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I share the hon. Gentleman’s sentiments. In the statement, I referred several times to the Human Rights Council and the work over the past 24 hours in relation to Hong Kong and Xinjiang. He needs to be realistic about the likelihood of China ever accepting a rapporteur, or an international investigation being allowed into that area to seek the facts and monitor the situation on the ground as he describes, but that should not deter us for a moment from keeping up the international pressure, and I welcome his statement in that regard.

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I thank the Foreign Secretary for his strong leadership and his clear focus on human rights. After expressing concern about this for some years as chair of the Conservative party human rights commission, that is welcome and refreshing. Is he aware that this week more than 50 UN special rapporteurs have called for a special rapporteur or envoy on Hong Kong? Will he respond to the many calls made in this Chamber for the UK to take a lead on that in the Human Rights Council?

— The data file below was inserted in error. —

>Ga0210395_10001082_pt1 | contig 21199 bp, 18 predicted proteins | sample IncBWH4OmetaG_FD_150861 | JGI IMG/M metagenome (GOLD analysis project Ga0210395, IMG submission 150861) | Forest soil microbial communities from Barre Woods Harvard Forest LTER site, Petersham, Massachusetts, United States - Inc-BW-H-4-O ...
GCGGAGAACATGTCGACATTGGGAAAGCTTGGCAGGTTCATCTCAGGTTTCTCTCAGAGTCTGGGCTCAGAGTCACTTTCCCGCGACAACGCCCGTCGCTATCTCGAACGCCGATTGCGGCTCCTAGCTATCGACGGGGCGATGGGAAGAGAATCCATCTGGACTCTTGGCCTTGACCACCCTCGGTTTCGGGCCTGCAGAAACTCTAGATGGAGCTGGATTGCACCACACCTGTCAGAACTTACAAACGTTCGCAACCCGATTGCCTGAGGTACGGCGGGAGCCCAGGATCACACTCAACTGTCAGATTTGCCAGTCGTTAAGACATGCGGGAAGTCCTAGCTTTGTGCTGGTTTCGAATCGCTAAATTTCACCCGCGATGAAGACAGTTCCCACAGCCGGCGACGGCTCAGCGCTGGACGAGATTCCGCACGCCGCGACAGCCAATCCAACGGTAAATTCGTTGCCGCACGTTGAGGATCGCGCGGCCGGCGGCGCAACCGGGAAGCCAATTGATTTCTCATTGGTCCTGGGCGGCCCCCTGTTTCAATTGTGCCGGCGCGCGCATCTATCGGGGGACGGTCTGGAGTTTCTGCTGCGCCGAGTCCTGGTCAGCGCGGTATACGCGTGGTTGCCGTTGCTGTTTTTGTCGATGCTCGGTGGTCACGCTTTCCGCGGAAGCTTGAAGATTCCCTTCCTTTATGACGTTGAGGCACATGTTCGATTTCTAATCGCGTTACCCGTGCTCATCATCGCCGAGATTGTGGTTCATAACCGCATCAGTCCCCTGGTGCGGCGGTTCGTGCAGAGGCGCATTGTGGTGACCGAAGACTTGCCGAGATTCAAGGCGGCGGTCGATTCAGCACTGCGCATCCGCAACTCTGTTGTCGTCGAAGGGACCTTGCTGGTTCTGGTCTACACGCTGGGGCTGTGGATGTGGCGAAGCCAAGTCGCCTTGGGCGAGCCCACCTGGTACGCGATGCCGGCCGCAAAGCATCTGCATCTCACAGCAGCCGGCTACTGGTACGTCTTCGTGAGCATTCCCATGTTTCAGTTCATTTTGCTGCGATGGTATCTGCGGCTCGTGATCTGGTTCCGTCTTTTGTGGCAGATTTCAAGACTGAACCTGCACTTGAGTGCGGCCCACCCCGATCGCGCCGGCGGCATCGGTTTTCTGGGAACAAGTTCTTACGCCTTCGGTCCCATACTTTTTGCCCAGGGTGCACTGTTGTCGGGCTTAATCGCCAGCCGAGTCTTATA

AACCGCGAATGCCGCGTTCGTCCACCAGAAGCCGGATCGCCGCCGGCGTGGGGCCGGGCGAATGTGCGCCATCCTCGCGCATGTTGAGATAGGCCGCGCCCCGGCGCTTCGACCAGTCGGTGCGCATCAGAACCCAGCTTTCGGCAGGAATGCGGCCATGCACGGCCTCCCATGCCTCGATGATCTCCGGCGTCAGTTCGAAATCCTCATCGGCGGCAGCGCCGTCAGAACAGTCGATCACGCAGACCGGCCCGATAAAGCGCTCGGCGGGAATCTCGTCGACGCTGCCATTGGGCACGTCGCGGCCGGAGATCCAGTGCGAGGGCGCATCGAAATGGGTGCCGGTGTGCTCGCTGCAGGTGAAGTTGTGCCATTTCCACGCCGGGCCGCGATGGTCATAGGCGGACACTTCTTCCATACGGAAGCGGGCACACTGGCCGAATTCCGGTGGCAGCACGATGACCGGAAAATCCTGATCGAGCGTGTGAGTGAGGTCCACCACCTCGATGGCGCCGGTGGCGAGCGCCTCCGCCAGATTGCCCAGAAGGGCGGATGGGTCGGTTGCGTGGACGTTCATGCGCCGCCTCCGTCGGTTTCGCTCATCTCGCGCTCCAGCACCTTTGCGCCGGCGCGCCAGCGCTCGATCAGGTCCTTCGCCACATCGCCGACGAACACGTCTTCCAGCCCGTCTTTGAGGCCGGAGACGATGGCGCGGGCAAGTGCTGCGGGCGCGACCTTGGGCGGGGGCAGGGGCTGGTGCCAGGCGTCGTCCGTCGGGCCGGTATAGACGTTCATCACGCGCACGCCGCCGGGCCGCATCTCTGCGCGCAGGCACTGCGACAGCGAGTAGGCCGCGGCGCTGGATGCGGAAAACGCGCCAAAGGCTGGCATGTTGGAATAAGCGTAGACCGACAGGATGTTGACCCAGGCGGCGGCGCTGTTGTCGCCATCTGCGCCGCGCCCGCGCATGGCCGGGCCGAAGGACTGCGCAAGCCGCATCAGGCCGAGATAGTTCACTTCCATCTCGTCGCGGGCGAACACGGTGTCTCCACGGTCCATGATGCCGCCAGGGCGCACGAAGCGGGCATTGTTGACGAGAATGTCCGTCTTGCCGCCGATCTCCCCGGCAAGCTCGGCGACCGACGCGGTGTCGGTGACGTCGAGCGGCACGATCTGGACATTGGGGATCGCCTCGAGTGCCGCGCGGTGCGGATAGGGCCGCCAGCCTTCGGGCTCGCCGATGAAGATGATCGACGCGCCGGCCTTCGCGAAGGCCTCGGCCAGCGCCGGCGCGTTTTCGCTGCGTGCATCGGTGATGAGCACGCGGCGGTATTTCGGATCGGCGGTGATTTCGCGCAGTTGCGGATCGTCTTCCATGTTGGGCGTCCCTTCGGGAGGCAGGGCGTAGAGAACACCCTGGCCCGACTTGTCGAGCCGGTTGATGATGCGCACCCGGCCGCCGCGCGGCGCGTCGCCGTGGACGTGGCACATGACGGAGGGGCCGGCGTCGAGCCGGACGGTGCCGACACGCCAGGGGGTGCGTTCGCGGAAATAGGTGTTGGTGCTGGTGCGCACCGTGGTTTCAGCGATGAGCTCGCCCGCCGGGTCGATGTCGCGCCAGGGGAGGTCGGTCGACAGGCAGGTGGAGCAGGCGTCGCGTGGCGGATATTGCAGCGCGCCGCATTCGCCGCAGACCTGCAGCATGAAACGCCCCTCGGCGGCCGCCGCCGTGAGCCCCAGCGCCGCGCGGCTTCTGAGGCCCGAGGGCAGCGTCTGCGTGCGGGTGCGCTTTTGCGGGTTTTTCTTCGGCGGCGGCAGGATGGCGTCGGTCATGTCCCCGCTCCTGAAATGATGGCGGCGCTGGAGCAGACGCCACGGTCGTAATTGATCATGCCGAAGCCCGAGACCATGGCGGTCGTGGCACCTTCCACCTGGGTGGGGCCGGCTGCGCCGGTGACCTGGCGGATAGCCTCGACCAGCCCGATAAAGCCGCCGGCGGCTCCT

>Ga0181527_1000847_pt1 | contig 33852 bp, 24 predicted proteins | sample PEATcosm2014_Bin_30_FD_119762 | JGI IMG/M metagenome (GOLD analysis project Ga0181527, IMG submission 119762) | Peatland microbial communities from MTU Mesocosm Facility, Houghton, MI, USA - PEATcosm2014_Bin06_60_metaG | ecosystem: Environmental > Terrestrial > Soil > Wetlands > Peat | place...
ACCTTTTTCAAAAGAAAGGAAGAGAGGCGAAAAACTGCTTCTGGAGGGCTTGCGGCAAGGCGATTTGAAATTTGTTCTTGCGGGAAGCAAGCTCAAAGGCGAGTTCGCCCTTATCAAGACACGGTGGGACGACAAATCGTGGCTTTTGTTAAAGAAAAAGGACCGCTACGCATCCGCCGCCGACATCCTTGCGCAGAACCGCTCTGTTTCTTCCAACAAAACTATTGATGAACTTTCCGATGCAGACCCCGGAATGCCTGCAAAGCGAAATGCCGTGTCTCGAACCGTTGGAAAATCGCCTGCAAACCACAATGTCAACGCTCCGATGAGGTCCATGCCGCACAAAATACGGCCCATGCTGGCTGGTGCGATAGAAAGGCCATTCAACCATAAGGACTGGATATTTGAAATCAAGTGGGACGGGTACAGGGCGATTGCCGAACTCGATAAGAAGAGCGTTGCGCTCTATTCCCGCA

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I pay tribute to my hon. Friend for her work in promoting freedom of religious belief all around the world. We have worked in the United Nations and raised the issue in the UN Security Council, as well as in the Human Rights Council. We will do everything we can, and I am open to the idea of a UN special envoy. I think that we need to be realistic about what that alone can achieve, but as part of a wider approach that uses every available lever of pressure on the Chinese Government to think again; it is an important consideration.